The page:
Scholars debate the authorship of the current version of the Dao De Jing. Sections of it in its current form have been found engraved on stone tablets dated to 300 BC. The 1973 archeological discovery of complete Chinese "scrolls" (actually silk rolls called the Ma-wang-tui Texts after the village where they were found: Text A, with more lacunae, thought to have been written sometime before Text B which has been dated to 200 BC) reveals that the Dao De Jing as modernly reported is the same form as that which was written in antiquity, thus limiting the time period during which the writings might have been changed or contributed to.

As early as the 1930s, a way to resolve disputes over authorship without declaring who is right or wrong (a Daoist solution, if you will) may have been proposed. In an essay accompanying a translation by Wai-tao[?] and Dwight Goddard[?], Dr. Kiang Kang-hu[?] offers, "Three Taoist sages who lived two or three hundred or more years apart, according to history, are commonly believed to be the same man, who by his wisdom had attained longevity. The simpler and more probable solution of the confusion is to accept the historicity of all three but to give credit for the original writing to Lao zi and consider the others as able disciples and possibly editors. The book in its present form might not have been written until the third century BC for it was engraved on stone tablets soon after that time". Credit for some verses might be conditionally given to later Daoists "without detracting from the larger credit that belongs to Lao Tzu".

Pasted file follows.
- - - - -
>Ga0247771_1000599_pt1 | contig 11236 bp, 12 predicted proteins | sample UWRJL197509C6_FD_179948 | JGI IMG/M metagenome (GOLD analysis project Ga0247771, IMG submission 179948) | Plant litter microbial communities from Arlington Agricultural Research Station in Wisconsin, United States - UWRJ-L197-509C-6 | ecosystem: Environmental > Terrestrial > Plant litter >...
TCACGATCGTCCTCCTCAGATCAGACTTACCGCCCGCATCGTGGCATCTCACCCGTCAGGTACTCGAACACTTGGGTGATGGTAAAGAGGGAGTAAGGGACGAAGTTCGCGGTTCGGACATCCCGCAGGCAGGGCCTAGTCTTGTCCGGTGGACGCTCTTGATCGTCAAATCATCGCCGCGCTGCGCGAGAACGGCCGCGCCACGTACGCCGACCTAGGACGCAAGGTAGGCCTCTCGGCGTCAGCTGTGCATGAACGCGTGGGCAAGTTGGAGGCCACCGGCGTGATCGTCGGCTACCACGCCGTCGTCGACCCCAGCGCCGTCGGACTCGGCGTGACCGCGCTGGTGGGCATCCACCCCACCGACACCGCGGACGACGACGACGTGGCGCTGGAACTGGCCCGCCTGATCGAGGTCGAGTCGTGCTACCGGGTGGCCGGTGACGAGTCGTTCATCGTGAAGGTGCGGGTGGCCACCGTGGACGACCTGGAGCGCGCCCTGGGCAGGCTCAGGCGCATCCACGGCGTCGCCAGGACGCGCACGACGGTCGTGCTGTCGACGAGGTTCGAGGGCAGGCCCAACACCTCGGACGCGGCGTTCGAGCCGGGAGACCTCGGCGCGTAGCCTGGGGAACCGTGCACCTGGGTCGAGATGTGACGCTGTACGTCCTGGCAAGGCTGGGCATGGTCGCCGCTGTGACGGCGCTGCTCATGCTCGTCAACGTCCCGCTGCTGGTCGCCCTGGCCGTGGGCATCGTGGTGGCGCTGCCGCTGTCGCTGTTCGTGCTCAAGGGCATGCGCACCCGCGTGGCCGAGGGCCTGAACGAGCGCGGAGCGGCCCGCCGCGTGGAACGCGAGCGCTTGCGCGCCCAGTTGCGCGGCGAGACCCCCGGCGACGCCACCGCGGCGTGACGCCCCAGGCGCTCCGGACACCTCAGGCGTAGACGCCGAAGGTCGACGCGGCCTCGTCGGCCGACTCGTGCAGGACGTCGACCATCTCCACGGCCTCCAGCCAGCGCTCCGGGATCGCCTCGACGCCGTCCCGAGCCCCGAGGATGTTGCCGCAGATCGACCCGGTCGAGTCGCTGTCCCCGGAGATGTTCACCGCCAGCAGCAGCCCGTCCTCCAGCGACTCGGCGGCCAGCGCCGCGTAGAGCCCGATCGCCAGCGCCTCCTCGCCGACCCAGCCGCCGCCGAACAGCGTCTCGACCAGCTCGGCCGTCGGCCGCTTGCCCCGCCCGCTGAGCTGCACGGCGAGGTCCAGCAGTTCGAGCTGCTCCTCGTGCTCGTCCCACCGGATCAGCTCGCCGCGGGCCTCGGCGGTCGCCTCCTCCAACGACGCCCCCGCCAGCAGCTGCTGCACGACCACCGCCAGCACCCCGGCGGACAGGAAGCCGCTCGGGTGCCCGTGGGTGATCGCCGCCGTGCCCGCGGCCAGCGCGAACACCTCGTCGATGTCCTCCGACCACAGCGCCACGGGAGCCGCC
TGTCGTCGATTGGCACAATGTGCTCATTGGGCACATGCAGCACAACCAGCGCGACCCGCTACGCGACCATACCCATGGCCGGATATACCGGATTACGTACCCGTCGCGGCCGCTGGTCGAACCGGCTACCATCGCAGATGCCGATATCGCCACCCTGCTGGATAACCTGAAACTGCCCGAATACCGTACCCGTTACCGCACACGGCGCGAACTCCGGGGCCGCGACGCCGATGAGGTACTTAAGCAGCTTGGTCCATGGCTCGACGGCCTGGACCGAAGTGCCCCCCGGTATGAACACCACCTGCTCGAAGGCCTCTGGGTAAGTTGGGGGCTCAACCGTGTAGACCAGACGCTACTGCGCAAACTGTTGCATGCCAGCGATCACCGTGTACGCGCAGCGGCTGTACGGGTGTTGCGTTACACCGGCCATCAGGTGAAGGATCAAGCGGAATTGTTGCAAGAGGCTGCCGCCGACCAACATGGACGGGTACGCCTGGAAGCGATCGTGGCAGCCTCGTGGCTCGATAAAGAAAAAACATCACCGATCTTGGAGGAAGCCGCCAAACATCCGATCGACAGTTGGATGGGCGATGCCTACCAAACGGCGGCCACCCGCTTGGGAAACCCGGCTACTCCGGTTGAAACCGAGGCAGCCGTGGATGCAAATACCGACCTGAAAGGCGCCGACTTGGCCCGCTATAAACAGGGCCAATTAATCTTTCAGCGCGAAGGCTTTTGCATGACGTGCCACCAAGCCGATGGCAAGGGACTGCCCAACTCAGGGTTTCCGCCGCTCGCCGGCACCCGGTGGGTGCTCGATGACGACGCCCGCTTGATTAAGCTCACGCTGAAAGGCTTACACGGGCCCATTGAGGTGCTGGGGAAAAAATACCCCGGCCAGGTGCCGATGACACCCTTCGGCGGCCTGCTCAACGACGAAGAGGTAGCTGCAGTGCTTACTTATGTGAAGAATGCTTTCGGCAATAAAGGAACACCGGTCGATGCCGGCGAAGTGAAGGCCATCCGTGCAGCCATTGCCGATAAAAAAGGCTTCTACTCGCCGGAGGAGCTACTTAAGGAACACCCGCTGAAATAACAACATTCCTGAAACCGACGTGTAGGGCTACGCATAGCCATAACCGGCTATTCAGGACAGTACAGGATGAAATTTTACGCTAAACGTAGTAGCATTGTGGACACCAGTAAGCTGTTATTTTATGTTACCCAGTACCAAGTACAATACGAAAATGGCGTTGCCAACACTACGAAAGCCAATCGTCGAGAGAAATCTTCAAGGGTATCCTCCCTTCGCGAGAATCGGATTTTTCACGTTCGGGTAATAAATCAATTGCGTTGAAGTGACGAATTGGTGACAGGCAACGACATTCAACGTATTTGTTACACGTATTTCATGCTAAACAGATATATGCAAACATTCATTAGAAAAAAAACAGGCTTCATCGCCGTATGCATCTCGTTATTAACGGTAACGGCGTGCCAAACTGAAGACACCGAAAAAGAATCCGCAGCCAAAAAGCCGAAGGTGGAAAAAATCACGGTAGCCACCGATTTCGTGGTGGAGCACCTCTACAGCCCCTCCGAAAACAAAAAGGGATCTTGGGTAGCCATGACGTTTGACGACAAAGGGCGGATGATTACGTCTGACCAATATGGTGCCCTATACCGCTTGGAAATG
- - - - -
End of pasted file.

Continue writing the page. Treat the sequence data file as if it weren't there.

Many variations of religious Daoism (Wade-Giles, Taoism) are replete with polytheism, ancestor worship, ceremony of various kinds, and alchemic efforts to achieve longevity.

What is attributed to Lao Zi contains none of the above.

Instead, the Dao De Jing is concise, if poetical; purely mystical; and exceedingly practical.

The Dao De Jing points out universal truths which have since been independently recognized in other philosophies, both religious and secular. Each English language interpretation (including even interpretation of the three-character title), of which there are dozens, differs slightly or profoundly from the next. Suffice it to say that Lao Zi demonstrated an understanding of such principles as these: